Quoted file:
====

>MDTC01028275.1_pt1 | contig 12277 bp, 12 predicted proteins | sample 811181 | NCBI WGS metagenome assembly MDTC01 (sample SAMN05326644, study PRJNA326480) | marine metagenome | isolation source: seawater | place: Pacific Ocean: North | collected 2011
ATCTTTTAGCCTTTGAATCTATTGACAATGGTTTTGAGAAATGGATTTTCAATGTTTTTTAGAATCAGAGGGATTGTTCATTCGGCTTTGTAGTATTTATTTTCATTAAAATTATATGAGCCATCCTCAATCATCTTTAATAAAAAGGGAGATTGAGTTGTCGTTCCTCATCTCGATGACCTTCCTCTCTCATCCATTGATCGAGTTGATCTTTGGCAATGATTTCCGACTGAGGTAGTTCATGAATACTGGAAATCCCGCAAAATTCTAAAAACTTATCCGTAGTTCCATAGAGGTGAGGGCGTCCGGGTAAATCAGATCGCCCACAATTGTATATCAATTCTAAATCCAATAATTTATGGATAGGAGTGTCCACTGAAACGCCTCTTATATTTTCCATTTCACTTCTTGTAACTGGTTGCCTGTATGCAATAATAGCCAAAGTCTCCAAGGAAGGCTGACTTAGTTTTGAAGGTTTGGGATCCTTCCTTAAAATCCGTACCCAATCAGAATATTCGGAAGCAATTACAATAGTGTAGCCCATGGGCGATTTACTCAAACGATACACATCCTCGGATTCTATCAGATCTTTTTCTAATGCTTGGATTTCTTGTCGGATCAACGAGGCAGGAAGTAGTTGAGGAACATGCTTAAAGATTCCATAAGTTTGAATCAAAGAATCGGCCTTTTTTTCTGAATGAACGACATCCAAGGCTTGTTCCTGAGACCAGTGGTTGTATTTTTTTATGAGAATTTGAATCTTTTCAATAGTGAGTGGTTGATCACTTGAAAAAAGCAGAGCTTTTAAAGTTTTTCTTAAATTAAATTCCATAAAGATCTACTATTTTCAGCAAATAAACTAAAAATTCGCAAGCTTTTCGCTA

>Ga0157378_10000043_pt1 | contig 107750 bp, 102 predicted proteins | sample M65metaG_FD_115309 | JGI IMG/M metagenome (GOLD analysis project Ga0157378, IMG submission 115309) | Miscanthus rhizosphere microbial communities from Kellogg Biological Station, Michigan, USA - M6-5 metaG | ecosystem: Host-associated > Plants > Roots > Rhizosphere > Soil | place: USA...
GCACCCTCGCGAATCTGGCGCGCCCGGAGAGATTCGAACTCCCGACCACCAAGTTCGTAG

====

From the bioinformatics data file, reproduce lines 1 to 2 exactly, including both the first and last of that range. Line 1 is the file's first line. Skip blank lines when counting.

>MDTC01028275.1_pt1 | contig 12277 bp, 12 predicted proteins | sample 811181 | NCBI WGS metagenome assembly MDTC01 (sample SAMN05326644, study PRJNA326480) | marine metagenome | isolation source: seawater | place: Pacific Ocean: North | collected 2011
ATCTTTTAGCCTTTGAATCTATTGACAATGGTTTTGAGAAATGGATTTTCAATGTTTTTTAGAATCAGAGGGATTGTTCATTCGGCTTTGTAGTATTTATTTTCATTAAAATTATATGAGCCATCCTCAATCATCTTTAATAAAAAGGGAGATTGAGTTGTCGTTCCTCATCTCGATGACCTTCCTCTCTCATCCATTGATCGAGTTGATCTTTGGCAATGATTTCCGACTGAGGTAGTTCATGAATACTGGAAATCCCGCAAAATTCTAAAAACTTATCCGTAGTTCCATAGAGGTGAGGGCGTCCGGGTAAATCAGATCGCCCACAATTGTATATCAATTCTAAATCCAATAATTTATGGATAGGAGTGTCCACTGAAACGCCTCTTATATTTTCCATTTCACTTCTTGTAACTGGTTGCCTGTATGCAATAATAGCCAAAGTCTCCAAGGAAGGCTGACTTAGTTTTGAAGGTTTGGGATCCTTCCTTAAAATCCGTACCCAATCAGAATATTCGGAAGCAATTACAATAGTGTAGCCCATGGGCGATTTACTCAAACGATACACATCCTCGGATTCTATCAGATCTTTTTCTAATGCTTGGATTTCTTGTCGGATCAACGAGGCAGGAAGTAGTTGAGGAACATGCTTAAAGATTCCATAAGTTTGAATCAAAGAATCGGCCTTTTTTTCTGAATGAACGACATCCAAGGCTTGTTCCTGAGACCAGTGGTTGTATTTTTTTATGAGAATTTGAATCTTTTCAATAGTGAGTGGTTGATCACTTGAAAAAAGCAGAGCTTTTAAAGTTTTTCTTAAATTAAATTCCATAAAGATCTACTATTTTCAGCAAATAAACTAAAAATTCGCAAGCTTTTCGCTA